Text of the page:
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Assessing the ethical weight of cultural, religious and spiritual claims in the clinical context
  1. James F Buryska
  1. Mayo Foundation Hospitals, Rochester, MN, USA


    The aim of this paper is to expand upon the conclusions reached by Orr and Genesen in their 1997 article (published in this journal), Requests for ‘inappropriate’ treatment based on religious beliefs.1 Assuming, with Orr and Genesen, that claims made in the name of religion are not absolute, I will propose some principles for determining when claims based on religious beliefs or cultural sensibilities “trump” other considerations and when they do not.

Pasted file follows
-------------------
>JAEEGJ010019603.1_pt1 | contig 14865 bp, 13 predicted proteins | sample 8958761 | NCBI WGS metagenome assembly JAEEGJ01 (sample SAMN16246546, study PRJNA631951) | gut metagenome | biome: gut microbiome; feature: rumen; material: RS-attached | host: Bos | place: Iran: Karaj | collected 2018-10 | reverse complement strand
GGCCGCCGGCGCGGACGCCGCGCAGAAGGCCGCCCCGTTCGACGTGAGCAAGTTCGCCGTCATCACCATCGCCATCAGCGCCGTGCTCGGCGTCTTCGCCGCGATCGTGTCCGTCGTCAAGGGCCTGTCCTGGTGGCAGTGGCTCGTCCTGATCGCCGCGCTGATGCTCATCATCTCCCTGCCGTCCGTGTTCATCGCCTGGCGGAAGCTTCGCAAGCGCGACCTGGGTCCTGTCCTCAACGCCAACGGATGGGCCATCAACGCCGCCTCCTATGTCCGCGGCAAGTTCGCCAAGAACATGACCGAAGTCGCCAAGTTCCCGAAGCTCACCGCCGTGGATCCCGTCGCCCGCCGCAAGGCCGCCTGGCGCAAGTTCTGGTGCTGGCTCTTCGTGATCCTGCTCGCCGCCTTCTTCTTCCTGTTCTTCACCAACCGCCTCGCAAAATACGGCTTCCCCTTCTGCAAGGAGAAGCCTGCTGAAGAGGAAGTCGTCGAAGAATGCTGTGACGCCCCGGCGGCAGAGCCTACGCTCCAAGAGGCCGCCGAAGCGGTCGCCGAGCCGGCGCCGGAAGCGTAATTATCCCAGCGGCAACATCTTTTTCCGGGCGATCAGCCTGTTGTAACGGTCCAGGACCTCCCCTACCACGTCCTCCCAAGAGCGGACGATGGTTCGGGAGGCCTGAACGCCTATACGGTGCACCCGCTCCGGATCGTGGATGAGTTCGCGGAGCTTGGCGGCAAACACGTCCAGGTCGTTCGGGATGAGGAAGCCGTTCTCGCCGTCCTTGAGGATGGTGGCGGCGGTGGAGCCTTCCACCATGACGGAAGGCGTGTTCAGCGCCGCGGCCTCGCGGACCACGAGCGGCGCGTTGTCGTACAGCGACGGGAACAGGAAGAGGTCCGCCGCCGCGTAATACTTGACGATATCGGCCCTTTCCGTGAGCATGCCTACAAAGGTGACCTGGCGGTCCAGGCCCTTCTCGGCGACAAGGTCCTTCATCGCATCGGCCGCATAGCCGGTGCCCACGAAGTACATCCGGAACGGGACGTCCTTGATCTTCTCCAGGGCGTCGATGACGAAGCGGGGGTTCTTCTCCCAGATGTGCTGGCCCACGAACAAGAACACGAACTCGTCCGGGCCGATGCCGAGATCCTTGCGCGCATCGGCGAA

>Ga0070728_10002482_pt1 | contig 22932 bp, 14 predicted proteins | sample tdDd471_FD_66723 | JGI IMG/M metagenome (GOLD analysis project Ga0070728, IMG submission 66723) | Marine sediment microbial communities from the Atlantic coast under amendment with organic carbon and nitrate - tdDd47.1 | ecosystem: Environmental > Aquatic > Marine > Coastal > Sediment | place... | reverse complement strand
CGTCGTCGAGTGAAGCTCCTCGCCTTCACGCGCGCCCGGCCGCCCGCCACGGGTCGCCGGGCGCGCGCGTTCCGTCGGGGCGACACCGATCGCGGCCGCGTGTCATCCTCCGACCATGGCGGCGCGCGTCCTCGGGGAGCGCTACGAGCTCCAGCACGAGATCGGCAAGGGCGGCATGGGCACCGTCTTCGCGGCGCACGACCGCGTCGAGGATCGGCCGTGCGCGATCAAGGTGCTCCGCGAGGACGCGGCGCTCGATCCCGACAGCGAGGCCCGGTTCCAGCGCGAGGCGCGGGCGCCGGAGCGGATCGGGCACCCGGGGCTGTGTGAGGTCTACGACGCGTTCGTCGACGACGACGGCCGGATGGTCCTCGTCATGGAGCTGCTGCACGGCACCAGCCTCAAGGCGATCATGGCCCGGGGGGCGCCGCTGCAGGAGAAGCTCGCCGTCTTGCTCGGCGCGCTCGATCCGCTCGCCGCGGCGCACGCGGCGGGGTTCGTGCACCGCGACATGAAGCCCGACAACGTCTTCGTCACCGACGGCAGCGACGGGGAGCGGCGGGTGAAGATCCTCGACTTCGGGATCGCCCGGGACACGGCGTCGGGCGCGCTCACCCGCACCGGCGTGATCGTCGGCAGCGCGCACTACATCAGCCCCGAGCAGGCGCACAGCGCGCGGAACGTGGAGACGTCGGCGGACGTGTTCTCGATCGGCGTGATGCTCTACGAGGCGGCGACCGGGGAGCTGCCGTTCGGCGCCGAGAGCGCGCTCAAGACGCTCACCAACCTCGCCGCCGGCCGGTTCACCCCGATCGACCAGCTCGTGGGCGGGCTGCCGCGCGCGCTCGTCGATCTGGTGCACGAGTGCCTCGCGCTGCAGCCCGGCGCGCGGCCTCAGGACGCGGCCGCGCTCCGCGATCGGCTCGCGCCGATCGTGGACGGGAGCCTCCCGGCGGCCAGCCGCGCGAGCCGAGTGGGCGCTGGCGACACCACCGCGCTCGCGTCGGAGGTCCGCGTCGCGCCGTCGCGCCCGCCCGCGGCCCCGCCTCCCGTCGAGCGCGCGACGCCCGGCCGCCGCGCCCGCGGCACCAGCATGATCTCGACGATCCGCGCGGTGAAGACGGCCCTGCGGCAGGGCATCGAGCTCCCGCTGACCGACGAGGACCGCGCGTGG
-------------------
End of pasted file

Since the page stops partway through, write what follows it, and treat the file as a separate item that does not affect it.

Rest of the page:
• Cultural, religious, and spiritual claims for treatment
    • idiosyncratic cultural or religious views
    • recognition of existential reality

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    • James F Buryska, STL, is Chaplain Services Ethics Education and Resource Coordinator, Mayo Foundation Hospitals, Rochester, MN, USA.

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